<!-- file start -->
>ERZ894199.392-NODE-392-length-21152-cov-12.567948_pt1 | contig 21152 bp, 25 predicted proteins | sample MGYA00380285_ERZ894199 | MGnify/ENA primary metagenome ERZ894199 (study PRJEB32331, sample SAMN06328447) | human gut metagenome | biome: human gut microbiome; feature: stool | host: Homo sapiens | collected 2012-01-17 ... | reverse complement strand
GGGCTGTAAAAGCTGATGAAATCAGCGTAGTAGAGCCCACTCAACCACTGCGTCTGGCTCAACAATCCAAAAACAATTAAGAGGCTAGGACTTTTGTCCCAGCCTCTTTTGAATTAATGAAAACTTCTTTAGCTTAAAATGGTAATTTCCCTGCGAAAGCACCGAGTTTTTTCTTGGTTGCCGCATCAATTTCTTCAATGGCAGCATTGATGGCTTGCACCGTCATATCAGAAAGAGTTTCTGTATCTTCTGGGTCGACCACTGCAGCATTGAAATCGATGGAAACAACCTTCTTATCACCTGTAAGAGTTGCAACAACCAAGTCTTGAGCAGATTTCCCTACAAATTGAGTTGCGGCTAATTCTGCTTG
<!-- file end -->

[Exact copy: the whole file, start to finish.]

>ERZ894199.392-NODE-392-length-21152-cov-12.567948_pt1 | contig 21152 bp, 25 predicted proteins | sample MGYA00380285_ERZ894199 | MGnify/ENA primary metagenome ERZ894199 (study PRJEB32331, sample SAMN06328447) | human gut metagenome | biome: human gut microbiome; feature: stool | host: Homo sapiens | collected 2012-01-17 ... | reverse complement strand
GGGCTGTAAAAGCTGATGAAATCAGCGTAGTAGAGCCCACTCAACCACTGCGTCTGGCTCAACAATCCAAAAACAATTAAGAGGCTAGGACTTTTGTCCCAGCCTCTTTTGAATTAATGAAAACTTCTTTAGCTTAAAATGGTAATTTCCCTGCGAAAGCACCGAGTTTTTTCTTGGTTGCCGCATCAATTTCTTCAATGGCAGCATTGATGGCTTGCACCGTCATATCAGAAAGAGTTTCTGTATCTTCTGGGTCGACCACTGCAGCATTGAAATCGATGGAAACAACCTTCTTATCACCTGTAAGAGTTGCAACAACCAAGTCTTGAGCAGATTTCCCTACAAATTGAGTTGCGGCTAATTCTGCTTG